Algerian forces have approached the complex where the hostages are being held (Westerns are reportedly being held in a separate wing) and reportedly fired shots in the area. Reached by telephone, one of the assailants was quoted as saying, "We will kill all the hostages if the Algerian army try to storm the area."

Even if the Algerian military cuts off their exits, NATO as a whole must factor the risk-reward of a major hostage situation into its plans as French troops mobilize for battle in Diablay, taken by the Islamists shortly after the French began landing en masse. They may need a week or two just to carefully dislodge the Islamists occupying the town - which, contrary to French claims of an offensive on the capital, appears to represent no more than a diversion tactic. Paris has repeatedly measured its ground campaign in weeks rather than months, but unless Special Forces and intelligence agencies can recover the new hostages, they will apply an immediate source of friction against NATO's campaign and further extend Mali's long war.

Another raid in Somalia recently failed to go as planned.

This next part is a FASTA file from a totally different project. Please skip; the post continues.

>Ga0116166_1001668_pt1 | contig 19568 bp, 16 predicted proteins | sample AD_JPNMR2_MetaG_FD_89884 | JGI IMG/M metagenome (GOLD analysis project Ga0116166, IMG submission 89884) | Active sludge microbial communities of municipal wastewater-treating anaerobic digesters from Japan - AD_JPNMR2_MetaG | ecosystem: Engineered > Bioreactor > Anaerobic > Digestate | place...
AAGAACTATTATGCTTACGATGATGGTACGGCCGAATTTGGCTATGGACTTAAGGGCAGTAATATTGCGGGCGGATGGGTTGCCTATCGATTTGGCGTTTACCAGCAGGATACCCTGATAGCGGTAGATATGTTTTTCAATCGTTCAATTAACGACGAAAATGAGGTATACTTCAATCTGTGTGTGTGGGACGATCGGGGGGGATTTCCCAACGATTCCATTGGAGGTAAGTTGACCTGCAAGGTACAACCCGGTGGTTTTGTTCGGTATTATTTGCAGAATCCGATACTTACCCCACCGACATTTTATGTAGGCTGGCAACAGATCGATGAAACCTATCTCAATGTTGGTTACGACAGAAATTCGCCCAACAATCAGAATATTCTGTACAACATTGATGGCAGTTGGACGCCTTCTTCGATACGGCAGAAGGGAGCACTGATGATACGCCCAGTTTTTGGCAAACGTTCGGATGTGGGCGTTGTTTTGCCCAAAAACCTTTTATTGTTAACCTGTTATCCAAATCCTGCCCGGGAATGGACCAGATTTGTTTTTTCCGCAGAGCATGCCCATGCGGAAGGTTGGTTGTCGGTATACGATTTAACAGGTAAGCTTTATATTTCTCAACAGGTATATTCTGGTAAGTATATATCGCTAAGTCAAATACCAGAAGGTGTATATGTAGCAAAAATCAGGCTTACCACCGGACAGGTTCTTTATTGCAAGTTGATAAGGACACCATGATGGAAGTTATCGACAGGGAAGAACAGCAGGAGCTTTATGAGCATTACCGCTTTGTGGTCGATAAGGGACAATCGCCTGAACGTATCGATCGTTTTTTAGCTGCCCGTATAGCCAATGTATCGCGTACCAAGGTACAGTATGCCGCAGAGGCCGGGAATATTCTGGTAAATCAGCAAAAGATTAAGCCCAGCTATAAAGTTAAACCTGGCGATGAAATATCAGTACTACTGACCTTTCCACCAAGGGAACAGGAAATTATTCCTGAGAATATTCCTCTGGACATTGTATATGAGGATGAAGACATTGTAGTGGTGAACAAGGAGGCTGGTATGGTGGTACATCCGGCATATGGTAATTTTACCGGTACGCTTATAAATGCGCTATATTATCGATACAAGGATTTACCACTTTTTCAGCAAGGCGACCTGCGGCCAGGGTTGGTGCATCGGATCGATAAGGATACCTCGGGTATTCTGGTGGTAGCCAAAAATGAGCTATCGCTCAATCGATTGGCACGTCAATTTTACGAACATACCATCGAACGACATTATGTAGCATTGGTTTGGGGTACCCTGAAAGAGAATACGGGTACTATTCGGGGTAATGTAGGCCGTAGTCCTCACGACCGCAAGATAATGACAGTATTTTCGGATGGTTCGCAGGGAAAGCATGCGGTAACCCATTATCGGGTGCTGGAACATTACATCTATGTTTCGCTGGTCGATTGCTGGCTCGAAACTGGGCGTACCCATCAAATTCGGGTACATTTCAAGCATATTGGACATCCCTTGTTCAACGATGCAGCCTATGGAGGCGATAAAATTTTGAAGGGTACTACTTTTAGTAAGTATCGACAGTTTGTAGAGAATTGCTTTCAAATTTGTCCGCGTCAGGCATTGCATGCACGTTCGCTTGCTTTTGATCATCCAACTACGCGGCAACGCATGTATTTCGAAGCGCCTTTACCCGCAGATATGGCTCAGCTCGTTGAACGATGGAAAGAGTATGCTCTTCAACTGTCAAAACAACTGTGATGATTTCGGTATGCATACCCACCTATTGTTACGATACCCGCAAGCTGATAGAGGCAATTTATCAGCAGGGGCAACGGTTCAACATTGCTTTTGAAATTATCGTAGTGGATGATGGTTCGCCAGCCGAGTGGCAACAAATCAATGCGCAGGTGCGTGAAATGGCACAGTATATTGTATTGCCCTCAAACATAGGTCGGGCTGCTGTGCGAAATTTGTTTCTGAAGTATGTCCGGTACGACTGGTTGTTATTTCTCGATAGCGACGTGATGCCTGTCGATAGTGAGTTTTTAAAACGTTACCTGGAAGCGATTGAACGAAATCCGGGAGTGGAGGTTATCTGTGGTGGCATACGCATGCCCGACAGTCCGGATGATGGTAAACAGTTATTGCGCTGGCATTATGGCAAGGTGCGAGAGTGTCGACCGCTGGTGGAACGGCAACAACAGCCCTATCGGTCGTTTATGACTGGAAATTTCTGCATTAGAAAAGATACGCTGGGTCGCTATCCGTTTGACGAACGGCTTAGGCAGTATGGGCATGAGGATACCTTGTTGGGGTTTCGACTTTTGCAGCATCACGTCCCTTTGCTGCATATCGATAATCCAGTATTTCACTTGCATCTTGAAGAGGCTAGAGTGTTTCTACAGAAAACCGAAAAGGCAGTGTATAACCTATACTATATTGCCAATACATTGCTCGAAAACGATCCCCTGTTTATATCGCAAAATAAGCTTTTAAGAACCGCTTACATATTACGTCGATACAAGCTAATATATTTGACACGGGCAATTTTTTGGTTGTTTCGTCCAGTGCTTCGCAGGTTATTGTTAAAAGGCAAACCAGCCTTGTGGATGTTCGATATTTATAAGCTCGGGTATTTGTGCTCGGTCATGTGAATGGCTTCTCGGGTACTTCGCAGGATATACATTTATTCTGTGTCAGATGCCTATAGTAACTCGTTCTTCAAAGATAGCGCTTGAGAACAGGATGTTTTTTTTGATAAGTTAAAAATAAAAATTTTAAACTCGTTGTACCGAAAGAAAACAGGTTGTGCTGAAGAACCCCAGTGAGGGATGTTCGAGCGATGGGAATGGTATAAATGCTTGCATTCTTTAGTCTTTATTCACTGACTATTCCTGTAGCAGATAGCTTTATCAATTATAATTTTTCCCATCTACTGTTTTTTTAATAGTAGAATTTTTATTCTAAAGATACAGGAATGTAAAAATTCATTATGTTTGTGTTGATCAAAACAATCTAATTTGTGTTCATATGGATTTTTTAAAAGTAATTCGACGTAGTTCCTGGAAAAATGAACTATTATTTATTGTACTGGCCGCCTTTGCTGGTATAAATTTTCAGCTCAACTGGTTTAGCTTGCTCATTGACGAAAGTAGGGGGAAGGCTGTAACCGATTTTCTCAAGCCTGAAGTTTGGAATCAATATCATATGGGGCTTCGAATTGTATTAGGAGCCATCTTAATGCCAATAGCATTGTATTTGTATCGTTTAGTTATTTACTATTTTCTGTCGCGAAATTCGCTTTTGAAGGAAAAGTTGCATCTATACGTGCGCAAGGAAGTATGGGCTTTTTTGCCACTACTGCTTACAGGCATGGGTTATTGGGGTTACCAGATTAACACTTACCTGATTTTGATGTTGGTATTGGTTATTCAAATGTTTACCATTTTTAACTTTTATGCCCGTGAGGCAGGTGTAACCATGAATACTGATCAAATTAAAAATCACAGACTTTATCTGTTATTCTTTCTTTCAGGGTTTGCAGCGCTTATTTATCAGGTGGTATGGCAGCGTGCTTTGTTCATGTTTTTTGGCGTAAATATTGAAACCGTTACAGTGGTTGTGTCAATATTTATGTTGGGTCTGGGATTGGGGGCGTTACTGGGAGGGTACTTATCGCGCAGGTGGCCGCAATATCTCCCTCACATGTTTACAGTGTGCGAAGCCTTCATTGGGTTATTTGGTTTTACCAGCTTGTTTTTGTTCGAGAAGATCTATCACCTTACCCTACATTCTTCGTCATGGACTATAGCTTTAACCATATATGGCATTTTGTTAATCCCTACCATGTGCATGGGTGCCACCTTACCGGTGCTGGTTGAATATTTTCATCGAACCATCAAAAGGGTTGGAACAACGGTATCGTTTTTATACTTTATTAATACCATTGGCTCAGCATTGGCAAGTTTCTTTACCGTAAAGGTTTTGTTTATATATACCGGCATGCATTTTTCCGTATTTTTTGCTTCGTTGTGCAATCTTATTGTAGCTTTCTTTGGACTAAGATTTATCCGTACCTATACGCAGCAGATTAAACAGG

As for strategic planning in the international front, the pressing question is whether Algeria responds militarily on Mali's northern border or continues to take a passive-aggressive role in the conflict. Interior Minister Daho Ould Kabila told the official news agency APS, "The Algerian authorities will not respond to the demands of the terrorists and will not negotiate," suggesting that Belmokhtar has crossed a line that cannot be forgiven. The need for Algerian forces appeared inevitable from the start of Mali's insurgency, given that a hardened force must smash into the Islamists' mountain fortress and from multiple directions. Except Algeria's intelligence is also suspected of collaborating with elements of al-Qaeda in the Islamic Maghreb (AQIM) in order to enhance the government's regional influence, whether that means interfering with Tuareg separatists or securing Western favors without strings.

A vocal Algiers backed Ansar Dine's superficial dialogue with international mediators over the last five months, now termed a "miscalculation" but a suspicious one at that.

For its part the Algerian government hasn't looked forward to any uncontrollable disturbance, either from France and NATO or the Islamists and Tuaregs. Algiers prefers manageable instability and seeks to avoid entanglement on Mali's ground. Abdallah Baali, the country's ambassador to Washington, warned NATO less than two months ago, "You cannot really fight a conventional war there. Your enemy will vanish in the desert before your eyes."

Obviously Algeria would not fight conventionally inside or outside its territory; assault helicopters and Special Forces would coordinate with local intelligence to beat the Islamists at their own games - mobility and disguise. However the 1,000 mile Algerian-Malian border gives perspective to the enormity of the task at hand inside Mali, and the introduction of Algeria's hegemonic agenda creates yet another dimension to a rapidly evolving conflict.